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Phil Lord, Chris Miller Reveal Themselves as Writers of Golden Globes “Studio Executives” Bit

When Spider-Man: Across the Spider-Verse voice actors Hailee Steinfeld, Daniel Kaluuya and Shameik Moore took the stage to present best screenplay at the Golden Globes earlier this month, the trio claimed their intro had been written by studio executives.

But, instead, it was Spider-Verse writers Phil Lord and Chris Miller who crafted the memorably stilted dialogue, The Hollywood Reporter has learned.

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“We were really happy that they wanted to have Hailee, Shameik and Daniel present and present a prestigious award,” Lord tells The Hollywood Reporter. “I think it’s a nice acknowledgment that the cast of our movie is full of Oscar nominees. Hailee is an Oscar nominee and an Academy member. Kaluuya is an [Oscar] winner. And we wanted to make sure they looked great. It’s a fun show, but you want to make sure you don’t go up there and whiff on a bit. So I think our objective was: How do we make something for them that makes them look great, that honors the category, that is still playful?”

In coming up with the segment, the duo — who have a history of writing for the Lego and Cloudy With a Chance of Meatballs franchises and for Apple TV+’s The Afterparty but who admit they’re “not professional variety show writers” — came up with eight options, trading ideas and soliciting suggestions from friends even as late as the Friday before the awards show. The Spider-Verse team ran through the options in rehearsal, and they knew the “studio executives” bit was a winner.

“It was very clear anytime it was pretend banter, it just always felt canned,” Lord says. “At least with the three of them, the thing that they gravitated toward and really were able to lean into and felt really confident about was the thing where they could play it really straight but still be in on the joke.”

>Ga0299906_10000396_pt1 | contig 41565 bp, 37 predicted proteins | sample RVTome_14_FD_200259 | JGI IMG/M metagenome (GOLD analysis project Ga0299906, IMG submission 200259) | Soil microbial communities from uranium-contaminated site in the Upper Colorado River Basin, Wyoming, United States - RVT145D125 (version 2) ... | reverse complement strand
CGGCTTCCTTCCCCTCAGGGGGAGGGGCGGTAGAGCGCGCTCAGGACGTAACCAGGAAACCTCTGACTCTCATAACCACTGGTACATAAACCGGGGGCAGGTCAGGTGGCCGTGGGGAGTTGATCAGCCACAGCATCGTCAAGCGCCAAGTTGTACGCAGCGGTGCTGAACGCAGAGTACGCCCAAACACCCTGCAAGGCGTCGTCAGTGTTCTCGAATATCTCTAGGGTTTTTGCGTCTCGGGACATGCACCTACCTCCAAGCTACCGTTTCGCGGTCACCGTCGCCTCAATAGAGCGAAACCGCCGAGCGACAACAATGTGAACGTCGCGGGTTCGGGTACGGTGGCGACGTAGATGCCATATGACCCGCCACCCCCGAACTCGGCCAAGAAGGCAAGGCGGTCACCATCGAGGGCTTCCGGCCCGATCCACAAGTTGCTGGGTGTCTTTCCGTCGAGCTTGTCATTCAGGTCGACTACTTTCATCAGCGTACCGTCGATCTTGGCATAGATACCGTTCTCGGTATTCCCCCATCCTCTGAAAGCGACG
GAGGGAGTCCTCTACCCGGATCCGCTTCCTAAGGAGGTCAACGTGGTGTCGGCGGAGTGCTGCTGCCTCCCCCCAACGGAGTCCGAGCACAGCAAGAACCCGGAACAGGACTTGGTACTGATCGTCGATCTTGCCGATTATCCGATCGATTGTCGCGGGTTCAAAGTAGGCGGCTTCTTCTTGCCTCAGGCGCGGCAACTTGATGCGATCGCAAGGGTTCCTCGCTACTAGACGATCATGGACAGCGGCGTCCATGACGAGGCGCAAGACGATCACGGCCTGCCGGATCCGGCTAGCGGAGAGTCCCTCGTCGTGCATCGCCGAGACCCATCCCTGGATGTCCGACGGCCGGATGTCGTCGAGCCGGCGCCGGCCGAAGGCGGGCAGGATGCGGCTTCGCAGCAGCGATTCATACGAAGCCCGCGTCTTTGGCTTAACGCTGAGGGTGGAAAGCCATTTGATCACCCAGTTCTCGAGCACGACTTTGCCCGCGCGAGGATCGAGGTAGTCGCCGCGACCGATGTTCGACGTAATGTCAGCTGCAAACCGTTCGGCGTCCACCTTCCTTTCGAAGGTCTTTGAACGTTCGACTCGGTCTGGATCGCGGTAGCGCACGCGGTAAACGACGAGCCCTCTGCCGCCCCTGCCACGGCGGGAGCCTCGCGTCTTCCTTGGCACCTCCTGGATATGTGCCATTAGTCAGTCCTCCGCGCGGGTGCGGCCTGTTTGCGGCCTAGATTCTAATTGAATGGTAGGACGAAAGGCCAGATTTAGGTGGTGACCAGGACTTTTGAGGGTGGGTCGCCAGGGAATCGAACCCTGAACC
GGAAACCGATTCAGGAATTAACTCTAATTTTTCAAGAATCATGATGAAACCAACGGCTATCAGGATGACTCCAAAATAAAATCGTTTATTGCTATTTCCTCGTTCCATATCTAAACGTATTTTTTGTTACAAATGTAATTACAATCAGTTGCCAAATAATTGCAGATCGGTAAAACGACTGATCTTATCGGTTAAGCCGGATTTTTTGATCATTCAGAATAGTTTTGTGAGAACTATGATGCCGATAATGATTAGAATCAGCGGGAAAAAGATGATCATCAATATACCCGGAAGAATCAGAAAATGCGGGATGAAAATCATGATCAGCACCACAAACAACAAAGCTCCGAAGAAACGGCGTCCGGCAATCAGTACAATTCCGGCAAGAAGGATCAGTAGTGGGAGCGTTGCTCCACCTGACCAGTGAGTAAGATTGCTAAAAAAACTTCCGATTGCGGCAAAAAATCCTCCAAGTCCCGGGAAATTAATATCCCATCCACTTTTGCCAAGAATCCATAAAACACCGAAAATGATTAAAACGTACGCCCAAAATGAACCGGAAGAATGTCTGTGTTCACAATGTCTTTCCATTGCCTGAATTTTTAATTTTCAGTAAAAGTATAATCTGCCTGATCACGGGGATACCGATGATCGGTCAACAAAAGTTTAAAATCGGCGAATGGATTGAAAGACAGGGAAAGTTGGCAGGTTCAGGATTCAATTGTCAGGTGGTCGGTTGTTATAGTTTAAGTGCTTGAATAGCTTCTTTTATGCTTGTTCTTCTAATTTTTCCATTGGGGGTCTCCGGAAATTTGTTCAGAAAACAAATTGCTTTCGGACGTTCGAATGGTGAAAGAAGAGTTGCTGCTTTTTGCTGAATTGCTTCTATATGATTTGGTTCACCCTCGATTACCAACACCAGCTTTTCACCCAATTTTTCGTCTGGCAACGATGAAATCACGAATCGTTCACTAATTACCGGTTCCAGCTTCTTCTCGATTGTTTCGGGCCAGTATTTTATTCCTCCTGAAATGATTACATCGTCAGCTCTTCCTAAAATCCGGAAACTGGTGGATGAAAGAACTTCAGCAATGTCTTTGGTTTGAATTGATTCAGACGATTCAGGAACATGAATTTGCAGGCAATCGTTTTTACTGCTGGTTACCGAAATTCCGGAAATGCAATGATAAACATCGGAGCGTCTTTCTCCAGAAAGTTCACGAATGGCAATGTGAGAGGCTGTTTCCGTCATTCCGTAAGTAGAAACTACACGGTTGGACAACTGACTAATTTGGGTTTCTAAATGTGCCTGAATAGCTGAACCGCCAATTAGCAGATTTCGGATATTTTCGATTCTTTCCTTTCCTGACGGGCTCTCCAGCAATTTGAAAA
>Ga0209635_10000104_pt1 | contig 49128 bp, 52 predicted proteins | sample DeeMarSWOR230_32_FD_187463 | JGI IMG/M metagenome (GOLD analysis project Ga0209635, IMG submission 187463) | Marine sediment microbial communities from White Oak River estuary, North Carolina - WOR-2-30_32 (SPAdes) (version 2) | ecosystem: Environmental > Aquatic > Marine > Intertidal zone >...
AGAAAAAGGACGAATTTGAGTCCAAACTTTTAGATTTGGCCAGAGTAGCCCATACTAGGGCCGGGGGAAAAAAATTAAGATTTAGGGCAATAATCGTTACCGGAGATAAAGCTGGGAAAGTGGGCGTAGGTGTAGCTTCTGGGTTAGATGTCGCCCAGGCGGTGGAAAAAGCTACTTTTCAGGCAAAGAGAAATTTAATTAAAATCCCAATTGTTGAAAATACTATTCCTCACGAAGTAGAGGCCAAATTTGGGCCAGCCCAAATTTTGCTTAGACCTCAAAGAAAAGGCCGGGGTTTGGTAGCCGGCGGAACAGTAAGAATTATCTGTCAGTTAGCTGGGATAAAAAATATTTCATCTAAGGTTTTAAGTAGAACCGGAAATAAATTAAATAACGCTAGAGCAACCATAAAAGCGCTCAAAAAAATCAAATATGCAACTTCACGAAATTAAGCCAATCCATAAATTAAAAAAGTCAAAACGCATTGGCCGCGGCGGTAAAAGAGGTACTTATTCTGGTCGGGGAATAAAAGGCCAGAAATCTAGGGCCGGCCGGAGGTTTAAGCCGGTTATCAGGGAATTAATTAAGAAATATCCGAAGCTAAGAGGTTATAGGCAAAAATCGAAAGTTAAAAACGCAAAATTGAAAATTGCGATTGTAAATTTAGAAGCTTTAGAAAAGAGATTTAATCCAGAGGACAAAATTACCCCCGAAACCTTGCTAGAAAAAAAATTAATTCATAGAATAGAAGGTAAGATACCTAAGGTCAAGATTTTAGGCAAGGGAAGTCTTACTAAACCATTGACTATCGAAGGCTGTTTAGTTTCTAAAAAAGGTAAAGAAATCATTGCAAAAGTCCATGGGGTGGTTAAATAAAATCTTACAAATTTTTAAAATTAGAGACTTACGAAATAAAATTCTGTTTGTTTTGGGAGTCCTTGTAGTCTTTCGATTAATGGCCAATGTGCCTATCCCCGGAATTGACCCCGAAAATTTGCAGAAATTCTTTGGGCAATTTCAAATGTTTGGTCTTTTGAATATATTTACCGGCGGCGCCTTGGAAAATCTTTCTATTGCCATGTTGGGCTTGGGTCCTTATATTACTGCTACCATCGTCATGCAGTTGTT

The segment also offered one of the show’s few allusions to last year’s writers strike, which was appreciated by the head writers for the Globes, who explained they hadn’t yet found a way to acknowledge the strike, Lord and Miller recall. “They were excited about the bit because it was a way to do it with a friendly touch,” says Miller.

The moment was a hit with the star-studded audience, which included the executives who supported Spider-Verse who were sitting next to Lord, Miller and Spider-Verse directors Kemp Powers, Justin K. Thompson and Joaquim Dos Santos, who spoke with THR about the bit at the National Board of Review Awards last Thursday.

All three directors, who were on hand to receive the best animated feature award, said they enjoyed the intro, adding that they were “cracking up” at the “hilarious moment.”

Powers elaborated that he thought that segment reflected the film.

“I think that speaks to the spirit of the film that we made and the characters that we had them portray,” Powers told THR. “It was great to have our actors in our film, who are great personalities in their own right, highlighted.”

As for why they attributed the speech to studio executives and not AI, Miller calls the technology “comedy clam,” or something a bit “hackneyed.”

“We certainly have no love for AI and don’t want it anywhere near script-writing,” he added.

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